• Thanks, Colin, that is interesting. But in speaking against the asymmetry, I still think it is a misreading to infer that Jesus was prohibiting all divorce; the contemporary question was whether divorce was allowed ‘for any [and every] reason by the man’. Are you disagreeing with David Instone-Brewer’s interpretation?

      • No. David was my external examiner and commented that my PhD was “a significant contribution without precedent in the literature … a perfect PhD.” My study has been subsequently endorsed by Craig Blomberg and others. William A. Heth described it as “brilliant” in his 1,500 word Foreword to the published study. Jesus is plainly saying that a man can divorce his wife for sexual immorality, but he did not address the wife’s much wider grounds (Exod 21:10-11) as they were not in dispute by either the Hillelites or the Shammaites. Jesus in effect endorsed the asymmetrical divorce grounds that the Shammaites (correctly) understood to be the Hebrew Bible’s teaching when Exod 21 (for wives) and Deut 24 (for husbands) are compared – the Hillelites were trying to harmonise the husband’s with the wife’s grounds for divorce.

        • That’s really interesting. So what do you say to people who argue: ‘Jesus clearly prohibited divorce, and the Church changed its mind away from the clear teaching of the Bible’?

  6. David does argue in his published work for gender symmetry in divorce grounds—but there is slender evidence for that either in the cultural context or in the biblical text itself. I suggest in my study that such has been read into 1 Cor 7. But a pastoral approach adopting symmetry might be valid? Was the asymmetry to protect women in primitive cultures? I address that issue in my more recent published work.

  7. But gender symmetry in divorce grounds is not found in Jesus’s teaching. And such a concept is contradicted by all the Jewish marriage and divorce documents contemporary to NT times discovered in 1951/52 – the most recent only published in 1995.

  8. I seem to have run out of reply options above- but essentially I simply disagree that the only thing symbolised in the rite of baptism is death and resurrection, as well as disagreeing that immersion is the only way of symbolising it. But this is somewhat of a tangent to your main post, where I was offering a purely factual if pedantic and rubrical correction to your choice of the word “sprinkling “ 😉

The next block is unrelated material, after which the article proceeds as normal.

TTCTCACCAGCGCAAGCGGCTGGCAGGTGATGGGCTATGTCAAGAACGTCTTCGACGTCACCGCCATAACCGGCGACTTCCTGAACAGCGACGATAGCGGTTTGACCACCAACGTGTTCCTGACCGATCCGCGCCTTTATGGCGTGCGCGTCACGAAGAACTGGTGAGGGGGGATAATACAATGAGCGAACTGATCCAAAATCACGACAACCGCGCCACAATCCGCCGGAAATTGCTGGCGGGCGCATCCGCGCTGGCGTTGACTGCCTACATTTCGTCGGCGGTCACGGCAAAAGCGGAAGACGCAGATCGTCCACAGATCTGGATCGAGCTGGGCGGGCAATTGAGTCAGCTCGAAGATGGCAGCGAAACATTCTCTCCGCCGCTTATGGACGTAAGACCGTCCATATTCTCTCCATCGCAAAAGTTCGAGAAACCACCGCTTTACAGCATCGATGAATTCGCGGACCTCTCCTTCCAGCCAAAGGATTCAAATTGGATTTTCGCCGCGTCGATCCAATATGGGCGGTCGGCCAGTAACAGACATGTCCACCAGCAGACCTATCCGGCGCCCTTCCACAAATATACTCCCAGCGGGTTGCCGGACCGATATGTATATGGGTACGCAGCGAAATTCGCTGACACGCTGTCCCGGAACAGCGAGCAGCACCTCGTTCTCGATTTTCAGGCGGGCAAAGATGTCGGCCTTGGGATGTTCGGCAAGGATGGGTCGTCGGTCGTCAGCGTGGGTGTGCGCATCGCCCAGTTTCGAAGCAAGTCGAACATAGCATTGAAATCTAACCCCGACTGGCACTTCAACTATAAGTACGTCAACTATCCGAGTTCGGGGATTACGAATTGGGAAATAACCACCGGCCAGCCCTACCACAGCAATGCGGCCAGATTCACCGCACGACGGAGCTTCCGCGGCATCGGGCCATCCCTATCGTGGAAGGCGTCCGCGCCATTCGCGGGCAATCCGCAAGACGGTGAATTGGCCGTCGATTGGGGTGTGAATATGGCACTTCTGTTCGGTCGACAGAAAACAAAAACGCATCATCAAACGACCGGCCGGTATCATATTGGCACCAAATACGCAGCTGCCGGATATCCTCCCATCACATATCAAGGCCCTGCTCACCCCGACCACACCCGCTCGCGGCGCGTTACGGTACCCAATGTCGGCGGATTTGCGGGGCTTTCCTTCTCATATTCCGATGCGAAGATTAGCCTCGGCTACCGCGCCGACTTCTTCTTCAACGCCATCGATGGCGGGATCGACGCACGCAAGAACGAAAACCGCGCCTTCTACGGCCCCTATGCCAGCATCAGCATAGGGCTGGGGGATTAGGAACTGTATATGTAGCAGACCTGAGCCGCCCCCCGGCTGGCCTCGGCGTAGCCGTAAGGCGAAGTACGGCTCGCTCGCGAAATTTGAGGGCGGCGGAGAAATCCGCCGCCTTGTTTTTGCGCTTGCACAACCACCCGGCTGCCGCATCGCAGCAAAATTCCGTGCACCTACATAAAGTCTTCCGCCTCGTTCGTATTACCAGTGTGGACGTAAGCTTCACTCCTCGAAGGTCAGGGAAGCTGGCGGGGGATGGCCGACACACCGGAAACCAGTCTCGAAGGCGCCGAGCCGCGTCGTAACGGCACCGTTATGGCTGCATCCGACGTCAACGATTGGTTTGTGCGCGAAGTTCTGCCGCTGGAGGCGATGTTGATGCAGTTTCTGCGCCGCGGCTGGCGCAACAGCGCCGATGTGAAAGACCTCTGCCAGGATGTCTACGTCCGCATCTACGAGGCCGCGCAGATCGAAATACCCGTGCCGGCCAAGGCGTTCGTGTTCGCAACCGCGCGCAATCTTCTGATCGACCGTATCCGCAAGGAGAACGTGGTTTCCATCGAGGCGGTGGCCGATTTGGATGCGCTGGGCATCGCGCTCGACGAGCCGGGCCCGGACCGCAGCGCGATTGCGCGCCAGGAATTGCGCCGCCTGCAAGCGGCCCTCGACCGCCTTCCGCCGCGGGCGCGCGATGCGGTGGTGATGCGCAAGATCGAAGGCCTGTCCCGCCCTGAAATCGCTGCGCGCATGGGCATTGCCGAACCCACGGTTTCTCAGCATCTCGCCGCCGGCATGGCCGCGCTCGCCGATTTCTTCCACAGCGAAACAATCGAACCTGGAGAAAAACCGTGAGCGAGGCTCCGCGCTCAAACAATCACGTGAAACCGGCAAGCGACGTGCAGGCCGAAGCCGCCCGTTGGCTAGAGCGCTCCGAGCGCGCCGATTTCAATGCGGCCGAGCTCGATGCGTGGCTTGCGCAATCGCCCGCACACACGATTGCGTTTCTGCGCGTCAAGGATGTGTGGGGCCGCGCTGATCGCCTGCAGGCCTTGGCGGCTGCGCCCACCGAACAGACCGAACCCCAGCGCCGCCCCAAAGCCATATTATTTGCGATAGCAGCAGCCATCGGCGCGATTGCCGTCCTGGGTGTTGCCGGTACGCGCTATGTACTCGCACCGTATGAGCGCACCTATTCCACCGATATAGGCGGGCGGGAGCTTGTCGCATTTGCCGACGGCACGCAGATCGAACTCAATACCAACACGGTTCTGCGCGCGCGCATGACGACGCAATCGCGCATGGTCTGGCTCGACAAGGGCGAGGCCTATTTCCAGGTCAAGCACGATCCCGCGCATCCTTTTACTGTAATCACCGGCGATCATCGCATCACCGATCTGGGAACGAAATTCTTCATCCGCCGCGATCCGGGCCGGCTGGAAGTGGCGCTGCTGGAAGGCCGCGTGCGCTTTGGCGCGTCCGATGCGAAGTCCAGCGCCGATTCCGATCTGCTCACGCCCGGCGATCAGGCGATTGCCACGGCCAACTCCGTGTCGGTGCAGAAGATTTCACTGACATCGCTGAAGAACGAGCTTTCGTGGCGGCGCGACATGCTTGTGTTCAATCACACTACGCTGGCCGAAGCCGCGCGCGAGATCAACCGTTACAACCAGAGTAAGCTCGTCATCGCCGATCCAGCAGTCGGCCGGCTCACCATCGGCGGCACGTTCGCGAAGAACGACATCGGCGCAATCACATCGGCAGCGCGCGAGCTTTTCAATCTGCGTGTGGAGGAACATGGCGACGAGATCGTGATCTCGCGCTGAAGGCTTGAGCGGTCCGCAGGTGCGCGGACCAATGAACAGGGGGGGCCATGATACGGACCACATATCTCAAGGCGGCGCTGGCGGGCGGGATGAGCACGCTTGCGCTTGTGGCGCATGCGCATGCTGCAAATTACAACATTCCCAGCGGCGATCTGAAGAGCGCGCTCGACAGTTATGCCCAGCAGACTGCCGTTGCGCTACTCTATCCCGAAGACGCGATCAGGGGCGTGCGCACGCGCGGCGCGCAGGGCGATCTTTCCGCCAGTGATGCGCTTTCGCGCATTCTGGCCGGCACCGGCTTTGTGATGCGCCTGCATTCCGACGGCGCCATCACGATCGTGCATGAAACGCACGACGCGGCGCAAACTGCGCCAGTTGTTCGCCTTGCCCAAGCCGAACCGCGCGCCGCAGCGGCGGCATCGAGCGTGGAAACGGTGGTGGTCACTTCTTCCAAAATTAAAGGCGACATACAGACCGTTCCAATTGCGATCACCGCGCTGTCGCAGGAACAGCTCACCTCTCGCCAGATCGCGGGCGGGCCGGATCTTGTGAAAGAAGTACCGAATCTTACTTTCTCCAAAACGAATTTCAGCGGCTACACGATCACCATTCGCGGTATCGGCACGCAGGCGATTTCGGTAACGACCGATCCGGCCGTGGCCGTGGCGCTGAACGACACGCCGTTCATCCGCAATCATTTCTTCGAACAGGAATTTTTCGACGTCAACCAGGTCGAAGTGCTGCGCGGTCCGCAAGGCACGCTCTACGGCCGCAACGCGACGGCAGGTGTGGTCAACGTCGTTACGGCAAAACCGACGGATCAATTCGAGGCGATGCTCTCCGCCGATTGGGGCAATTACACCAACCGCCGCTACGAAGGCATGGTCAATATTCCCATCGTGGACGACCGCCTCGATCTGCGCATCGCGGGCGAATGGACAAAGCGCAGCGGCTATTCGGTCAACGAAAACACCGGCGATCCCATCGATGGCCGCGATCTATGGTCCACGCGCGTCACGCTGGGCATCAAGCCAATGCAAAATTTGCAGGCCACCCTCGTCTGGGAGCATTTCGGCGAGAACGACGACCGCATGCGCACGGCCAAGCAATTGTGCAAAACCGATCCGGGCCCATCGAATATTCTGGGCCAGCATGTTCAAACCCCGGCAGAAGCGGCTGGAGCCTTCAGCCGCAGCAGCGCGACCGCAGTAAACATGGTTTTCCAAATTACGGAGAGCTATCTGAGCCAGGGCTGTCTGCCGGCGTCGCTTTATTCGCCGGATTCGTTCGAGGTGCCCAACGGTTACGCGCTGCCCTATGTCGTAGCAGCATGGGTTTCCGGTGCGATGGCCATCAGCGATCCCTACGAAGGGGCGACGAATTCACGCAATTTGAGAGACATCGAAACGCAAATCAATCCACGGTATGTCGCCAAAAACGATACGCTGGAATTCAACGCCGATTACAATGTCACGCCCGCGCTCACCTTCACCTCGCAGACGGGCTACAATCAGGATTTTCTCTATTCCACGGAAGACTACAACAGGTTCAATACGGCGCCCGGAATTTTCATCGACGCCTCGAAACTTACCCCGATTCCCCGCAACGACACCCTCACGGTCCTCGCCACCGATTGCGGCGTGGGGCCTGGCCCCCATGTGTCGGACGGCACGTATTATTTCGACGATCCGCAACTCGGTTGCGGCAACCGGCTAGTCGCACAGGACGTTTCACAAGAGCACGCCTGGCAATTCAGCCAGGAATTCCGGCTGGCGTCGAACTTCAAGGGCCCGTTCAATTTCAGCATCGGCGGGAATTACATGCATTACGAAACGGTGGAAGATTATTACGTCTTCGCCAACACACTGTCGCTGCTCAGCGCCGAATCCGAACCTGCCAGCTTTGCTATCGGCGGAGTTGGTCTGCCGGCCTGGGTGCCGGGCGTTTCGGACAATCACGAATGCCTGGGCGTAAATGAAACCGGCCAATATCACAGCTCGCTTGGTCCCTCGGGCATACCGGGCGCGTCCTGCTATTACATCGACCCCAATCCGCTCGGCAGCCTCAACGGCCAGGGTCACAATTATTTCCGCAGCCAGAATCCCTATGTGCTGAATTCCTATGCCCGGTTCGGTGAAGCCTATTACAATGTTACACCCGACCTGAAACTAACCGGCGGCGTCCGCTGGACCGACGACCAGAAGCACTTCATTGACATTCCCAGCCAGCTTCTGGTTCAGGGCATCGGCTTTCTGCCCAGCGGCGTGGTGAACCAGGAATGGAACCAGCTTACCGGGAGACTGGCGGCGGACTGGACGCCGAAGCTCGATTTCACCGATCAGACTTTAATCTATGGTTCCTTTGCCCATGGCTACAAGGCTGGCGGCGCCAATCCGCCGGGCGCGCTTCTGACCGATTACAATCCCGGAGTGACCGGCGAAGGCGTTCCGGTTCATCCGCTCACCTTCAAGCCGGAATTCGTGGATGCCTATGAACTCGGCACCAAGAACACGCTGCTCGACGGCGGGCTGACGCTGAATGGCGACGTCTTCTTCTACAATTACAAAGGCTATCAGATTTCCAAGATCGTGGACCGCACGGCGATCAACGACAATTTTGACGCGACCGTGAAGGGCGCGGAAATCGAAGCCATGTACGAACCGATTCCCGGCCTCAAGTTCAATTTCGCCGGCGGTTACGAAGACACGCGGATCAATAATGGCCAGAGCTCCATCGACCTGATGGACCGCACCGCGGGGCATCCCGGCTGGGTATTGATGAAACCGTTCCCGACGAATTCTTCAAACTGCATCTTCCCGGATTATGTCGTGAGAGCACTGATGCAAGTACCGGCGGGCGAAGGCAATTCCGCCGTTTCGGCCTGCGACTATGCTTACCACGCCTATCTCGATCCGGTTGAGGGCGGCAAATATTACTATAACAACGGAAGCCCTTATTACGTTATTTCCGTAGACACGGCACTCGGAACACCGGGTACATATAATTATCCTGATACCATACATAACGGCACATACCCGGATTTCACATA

• I am intrigued by this. Whence do you get your understanding of baptism, and in what way would it allow alternative symbolic expression?

      (If you want to continue to reply, just click on the last reply button you can see..)

  9. As an illustration of the importance in the approach to the text, might I quote something which Eddy Arthur himself quoted over 10 years ago, when discussing the dispute between John Piper and Tom Wright over the new perspectives on Paul. Eddy quoted Doug Chaplin (one reason I think the quotation is apposite!), who had blogged:

    “But on these points where Piper chooses to engage him – issues perhaps especially significant for the evangelical constituency – it is fairly clear to me that it is Wright who engages the text, for better or worse, and Piper who reads his tradition into it.”

  10. I would like to push back a bit on the following statement you make.
    “A good example of this is found in what must be the best known verse in the New Testament, if not the whole Bible: John 3.16. You can probably recite it from memory—but you will most likely recite it incorrectly. Most people remember it as ‘God so loved the world…’ meaning ‘God loved the world so much…’ But the word translated ‘so’ most commonly means ‘in this way’; it primarily indicates the manner of God’s love, rather than its degree.”
    Still most translations have “so” suggesting a “how much” sense rather than “in this way” sense. Carson,normally a careful exegete sticks with the “so much sense”.
    If one consults the lumina recourse, we read the following.
    “Or “this is how much”; or “in this way.” The Greek adverb ????? (Joutws) can refer (1) to the degree to which God loved the world, that is, to such an extent or so much that he gave his own Son (see R. E. Brown, John [AB], 1:133-34; D. A. Carson, John, 204) or (2) simply to the manner in which God loved the world, i.e., by sending his own son (see R. H. Gundry and R. W. Howell, “The Sense and Syntax of John 3:14-17 with Special Reference to the Use of ?????…???? in John 3:16,” NovT 41 [1999]: 24-39). Though the term more frequently refers to the manner in which something is done (see BDAG 741-42 s.v. ????/?????), the following clause involving ???? (Jwste) plus the indicative (which stresses actual, but [usually] unexpected result) emphasizes the greatness of the gift God has given. With this in mind, then, it is likely (3) that John is emphasizing both the degree to which God loved the world as well as the manner in which He chose to express that love. This is in keeping with John’s style of using double entendre or double meaning. Thus, the focus of the Greek construction here is on the nature of God’s love, addressing its mode, intensity, and extent.”
    If this holds water, then it is not so much an either/or but a both/and. And I would argue that if you assume a “in this way” sense, one quickly feels the “so much” sense anyway.